By Besha Rodell
By Patrick Range McDonald
By Michael Goldstein
By Dennis Romero
By Sarah Fenske
By Matthew Mullins
By Patrick Range McDonald
By LA Weekly
|Photo by Virginia Lee Hunter|
It is the first day of the Ruckus Society’s Democracy Action Camp, and the media are on edge. Having endured a 10-mile trek up vertiginous Malibu roads early in the morning, the swarm of notebook-toting reporters and camerapeople are stunned to learn that most of the day’s events will be closed to them, including a four-hour seminar on imperialism and diversity — an event that was sure to yield good copy. “I’m seeing some frustration here, some people shaking their heads,” says Celia Alario, a curly-haired Ruckus facilitator in shorts and sandals who trains participants in media politics. “Does anyone have questions?”
A tall, gray-haired man, smartly outfitted in golf shirt and khakis, shuffles his feet and clears his throat. “Couldn’t you have worked this out in advance?” he asks. “I mean, you knew we were coming.”
“Well, we’re trying to honor the participants,” Alario responds. “Some people have expressed discomfort with your presence, and we’re practicing true representative democracy by letting them have a voice.” With that, the gaggle of newshounds disperses, expressing among themselves varying degrees of discontent. One man objects to being rounded up with the media horde on the grounds that he’s an independent filmmaker; another laments that she won’t be able to write about her own personal experience training to be an anarchist. Another reporter is just plain annoyed: “The Republicans would never do this to us,” she mutters. “There’s a reason the other side’s winning.”
Such is the ambivalent relationship between the socially conscious and the seekers of soundbites, six months into this brave new era in which the mainstream, corporate media have suddenly picked up the scent of activism in America. The Ruckus Society has been holding training camps for half a decade, but not until this year were satellite-equipped news vans parked on the grounds and fuzzy microphones hovering over the proceedings. “Before Seattle, nobody cared,” one young woman told me, harking back to the protests held in front of the World Trade Organization convention last April. After Seattle, they cared too much; Ruckus camp, says 33-year-old director John Sellers, has degenerated into a “media feeding frenzy.” ABC is here, and NBC, and reporters from the Los Angeles Times, the Daily News, the London Times and the Boston Globe. There are two book authors, a German television crew, and three teams of documentary filmmakers. Everyone is required to wear a yellow badge identifying their status. “We want the media here, we really do,” says Sellers, who with a stubble of blond hair on his head and a light goatee has the amiably rowdy demeanor of a soccer player. “But it’s gotten to such a crazy level that you can’t move.”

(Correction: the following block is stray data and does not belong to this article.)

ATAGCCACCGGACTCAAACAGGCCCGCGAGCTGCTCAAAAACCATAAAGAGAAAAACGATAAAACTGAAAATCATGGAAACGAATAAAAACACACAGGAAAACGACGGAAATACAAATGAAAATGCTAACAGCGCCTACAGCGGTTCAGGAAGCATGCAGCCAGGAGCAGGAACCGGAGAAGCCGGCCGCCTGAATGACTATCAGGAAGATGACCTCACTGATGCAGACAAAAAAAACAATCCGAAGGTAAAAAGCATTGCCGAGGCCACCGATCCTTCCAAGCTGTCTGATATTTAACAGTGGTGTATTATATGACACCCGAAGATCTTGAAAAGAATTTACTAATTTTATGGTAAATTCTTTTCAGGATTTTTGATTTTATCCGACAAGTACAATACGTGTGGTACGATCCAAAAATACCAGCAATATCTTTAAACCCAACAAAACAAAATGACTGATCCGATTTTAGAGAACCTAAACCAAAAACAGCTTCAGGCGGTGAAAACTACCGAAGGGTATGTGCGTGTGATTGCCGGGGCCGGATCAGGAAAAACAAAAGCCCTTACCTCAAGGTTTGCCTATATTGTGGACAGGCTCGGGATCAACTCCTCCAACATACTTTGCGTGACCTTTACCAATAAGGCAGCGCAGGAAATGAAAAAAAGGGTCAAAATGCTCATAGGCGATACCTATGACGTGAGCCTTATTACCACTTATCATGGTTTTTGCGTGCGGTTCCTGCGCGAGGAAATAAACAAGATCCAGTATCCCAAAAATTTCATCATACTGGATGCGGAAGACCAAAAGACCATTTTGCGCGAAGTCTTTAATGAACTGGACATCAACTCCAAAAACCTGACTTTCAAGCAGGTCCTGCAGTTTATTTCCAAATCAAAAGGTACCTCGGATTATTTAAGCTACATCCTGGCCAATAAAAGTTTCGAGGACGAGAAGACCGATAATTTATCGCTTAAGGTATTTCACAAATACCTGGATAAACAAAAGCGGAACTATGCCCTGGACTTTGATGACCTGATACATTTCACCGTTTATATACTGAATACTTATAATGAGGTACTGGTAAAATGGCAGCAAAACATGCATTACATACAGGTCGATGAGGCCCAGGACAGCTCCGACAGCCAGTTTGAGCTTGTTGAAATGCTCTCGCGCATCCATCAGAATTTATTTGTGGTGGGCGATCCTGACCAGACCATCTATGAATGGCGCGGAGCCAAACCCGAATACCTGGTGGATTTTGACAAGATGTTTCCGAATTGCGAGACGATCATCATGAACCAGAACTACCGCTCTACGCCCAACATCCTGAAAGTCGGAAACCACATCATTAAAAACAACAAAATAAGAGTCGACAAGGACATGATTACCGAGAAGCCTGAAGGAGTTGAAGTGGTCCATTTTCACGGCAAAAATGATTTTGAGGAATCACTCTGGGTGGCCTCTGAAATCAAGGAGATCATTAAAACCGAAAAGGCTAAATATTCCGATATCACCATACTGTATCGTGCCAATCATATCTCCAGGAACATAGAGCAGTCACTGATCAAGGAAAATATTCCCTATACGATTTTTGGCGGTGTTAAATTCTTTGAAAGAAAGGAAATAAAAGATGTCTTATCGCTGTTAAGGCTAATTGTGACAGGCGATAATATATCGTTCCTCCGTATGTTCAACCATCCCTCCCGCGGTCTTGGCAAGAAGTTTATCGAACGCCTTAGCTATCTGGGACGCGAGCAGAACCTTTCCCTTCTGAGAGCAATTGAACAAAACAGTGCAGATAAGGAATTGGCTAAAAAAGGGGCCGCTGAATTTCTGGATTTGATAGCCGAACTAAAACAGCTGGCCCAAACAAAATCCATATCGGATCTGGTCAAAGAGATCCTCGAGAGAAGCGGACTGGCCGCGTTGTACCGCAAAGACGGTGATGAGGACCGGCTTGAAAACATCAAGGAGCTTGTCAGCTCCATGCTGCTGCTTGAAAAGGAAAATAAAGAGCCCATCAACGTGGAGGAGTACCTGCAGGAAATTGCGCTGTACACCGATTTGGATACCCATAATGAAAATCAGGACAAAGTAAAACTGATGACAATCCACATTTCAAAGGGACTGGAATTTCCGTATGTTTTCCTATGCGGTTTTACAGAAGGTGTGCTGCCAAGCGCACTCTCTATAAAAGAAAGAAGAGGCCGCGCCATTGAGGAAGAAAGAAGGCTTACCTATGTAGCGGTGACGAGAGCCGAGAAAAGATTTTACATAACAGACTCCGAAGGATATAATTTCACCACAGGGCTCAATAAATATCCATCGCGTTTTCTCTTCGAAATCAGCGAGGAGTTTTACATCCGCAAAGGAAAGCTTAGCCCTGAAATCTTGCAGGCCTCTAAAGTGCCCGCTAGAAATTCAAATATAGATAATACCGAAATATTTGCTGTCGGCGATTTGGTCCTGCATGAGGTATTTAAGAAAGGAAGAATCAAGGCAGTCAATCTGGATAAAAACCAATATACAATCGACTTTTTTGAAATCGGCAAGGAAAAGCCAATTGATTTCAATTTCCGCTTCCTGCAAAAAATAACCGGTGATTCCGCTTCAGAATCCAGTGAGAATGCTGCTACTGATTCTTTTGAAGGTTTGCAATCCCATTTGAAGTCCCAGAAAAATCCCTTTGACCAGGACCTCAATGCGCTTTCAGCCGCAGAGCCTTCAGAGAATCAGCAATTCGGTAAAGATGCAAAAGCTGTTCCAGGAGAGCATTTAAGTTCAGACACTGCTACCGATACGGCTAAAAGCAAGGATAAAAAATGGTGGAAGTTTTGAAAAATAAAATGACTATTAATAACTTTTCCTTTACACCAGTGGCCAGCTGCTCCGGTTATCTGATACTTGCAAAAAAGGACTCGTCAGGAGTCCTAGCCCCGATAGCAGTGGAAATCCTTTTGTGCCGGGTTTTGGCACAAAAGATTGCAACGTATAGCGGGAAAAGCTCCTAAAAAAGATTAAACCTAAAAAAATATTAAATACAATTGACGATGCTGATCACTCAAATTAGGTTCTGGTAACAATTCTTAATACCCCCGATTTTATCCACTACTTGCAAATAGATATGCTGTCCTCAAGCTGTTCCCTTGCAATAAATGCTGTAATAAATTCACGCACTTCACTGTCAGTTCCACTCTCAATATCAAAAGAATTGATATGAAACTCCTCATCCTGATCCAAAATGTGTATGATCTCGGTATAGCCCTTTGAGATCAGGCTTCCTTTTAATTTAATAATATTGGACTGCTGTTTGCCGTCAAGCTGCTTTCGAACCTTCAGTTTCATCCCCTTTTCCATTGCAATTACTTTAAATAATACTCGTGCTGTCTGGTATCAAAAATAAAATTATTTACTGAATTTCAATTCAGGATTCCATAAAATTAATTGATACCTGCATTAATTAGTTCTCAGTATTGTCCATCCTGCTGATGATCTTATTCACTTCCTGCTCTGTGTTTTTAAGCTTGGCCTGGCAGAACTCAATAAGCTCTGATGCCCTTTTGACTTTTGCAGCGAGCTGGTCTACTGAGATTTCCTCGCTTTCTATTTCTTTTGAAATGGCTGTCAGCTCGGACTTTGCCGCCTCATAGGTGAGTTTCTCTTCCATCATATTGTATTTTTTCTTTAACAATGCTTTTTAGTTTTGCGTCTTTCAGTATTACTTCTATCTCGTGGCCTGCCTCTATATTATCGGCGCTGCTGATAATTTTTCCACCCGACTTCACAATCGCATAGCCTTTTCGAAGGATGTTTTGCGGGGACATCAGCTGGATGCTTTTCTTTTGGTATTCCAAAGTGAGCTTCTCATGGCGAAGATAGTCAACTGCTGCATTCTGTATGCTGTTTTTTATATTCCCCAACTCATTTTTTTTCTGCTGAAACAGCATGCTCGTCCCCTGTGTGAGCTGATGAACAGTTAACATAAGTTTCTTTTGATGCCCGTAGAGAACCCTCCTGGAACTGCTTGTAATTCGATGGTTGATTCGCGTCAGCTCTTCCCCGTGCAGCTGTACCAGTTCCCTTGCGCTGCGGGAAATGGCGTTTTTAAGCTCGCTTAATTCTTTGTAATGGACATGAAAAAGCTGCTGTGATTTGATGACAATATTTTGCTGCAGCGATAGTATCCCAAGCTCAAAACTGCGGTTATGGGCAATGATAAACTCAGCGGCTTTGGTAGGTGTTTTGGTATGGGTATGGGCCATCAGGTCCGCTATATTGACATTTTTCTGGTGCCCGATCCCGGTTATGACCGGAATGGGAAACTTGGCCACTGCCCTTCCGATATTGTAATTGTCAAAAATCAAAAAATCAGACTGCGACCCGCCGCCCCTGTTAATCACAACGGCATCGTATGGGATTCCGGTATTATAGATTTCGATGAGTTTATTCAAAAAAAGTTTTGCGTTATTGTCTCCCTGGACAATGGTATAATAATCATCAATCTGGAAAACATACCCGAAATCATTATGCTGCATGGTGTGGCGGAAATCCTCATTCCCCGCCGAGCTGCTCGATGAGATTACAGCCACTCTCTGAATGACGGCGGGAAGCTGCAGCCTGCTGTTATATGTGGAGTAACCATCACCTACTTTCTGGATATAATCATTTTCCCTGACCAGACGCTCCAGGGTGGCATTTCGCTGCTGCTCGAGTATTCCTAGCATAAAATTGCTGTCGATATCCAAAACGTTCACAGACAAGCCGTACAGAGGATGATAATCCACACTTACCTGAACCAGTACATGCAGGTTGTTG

Worse, you can’t speak your mind. Alario complains that “people have been taken out of context and maliciously misquoted.” Another facilitator confided that the trouble with the media escalated when some paper spread a rumor that the Ruckus Society is teaching teenagers to make Molotov cocktails.
A nonprofit organization whose sole aim is to stage these camps, the Ruckus Society was co-founded in 1995 by Mike Roselle, an environmental activist of eccentric fame who pioneered direct-action tactics on environmental causes: Roselle is notorious for hanging a banner from Mount Rushmore protesting acid raid; he made himself into a minor legend spiking trees. Like Roselle, Sellers cut his activist teeth working for Greenpeace, and Ruckus modeled its camps after the action camps Greenpeace held until funding ran out in 1991. Ruckus now holds four to six camps a year, in various locations around the country, each at a cost of roughly $50,000. Funding comes from philanthropists and corporate foundations. Until recently, Sellers says, the Ted Turner Foundation was a major contributor. The site for this camp has been provided by local philanthropists who live on the land and have asked not to be named.
In a sense, the uneasy detente between Ruckus and the mainstream media is not unlike the tension between activists and mainstream America: Ruckus is having trouble figuring out how to present itself to the media; the activists aren’t yet sure how to market their message to the general public — or even if they want to. The leaders of this lowercase, disparate “movement” are gingerly negotiating the terms of how their causes will be defined and disseminated, how they will be effectively packaged and presented on prime time. Knowing that they have limited control over the presentation, they cultivate terminology like tender shoots of newly planted trees, correcting improper usage, examining etymology. The movement’s modus operandi, “Nonviolent direct action,” typically means hanging banners from buildings and forming human blockades around objectionable events; like-minded activists form “affinity groups” to pursue their aims; conveying ideas on the evening news is “messaging.” The too-rigorous attention to language can make some Ruckus people sound rarefied and airless. (“Bastardization!” I overheard one facilitator declaiming before two young participants. “I used the word bastardization! Why? Do I care who your father is?”) But it is also necessary, because a single misunderstanding can be ruinous: On a morning talk show, you don’t get time to explain that anarchist is not a synonym for violent.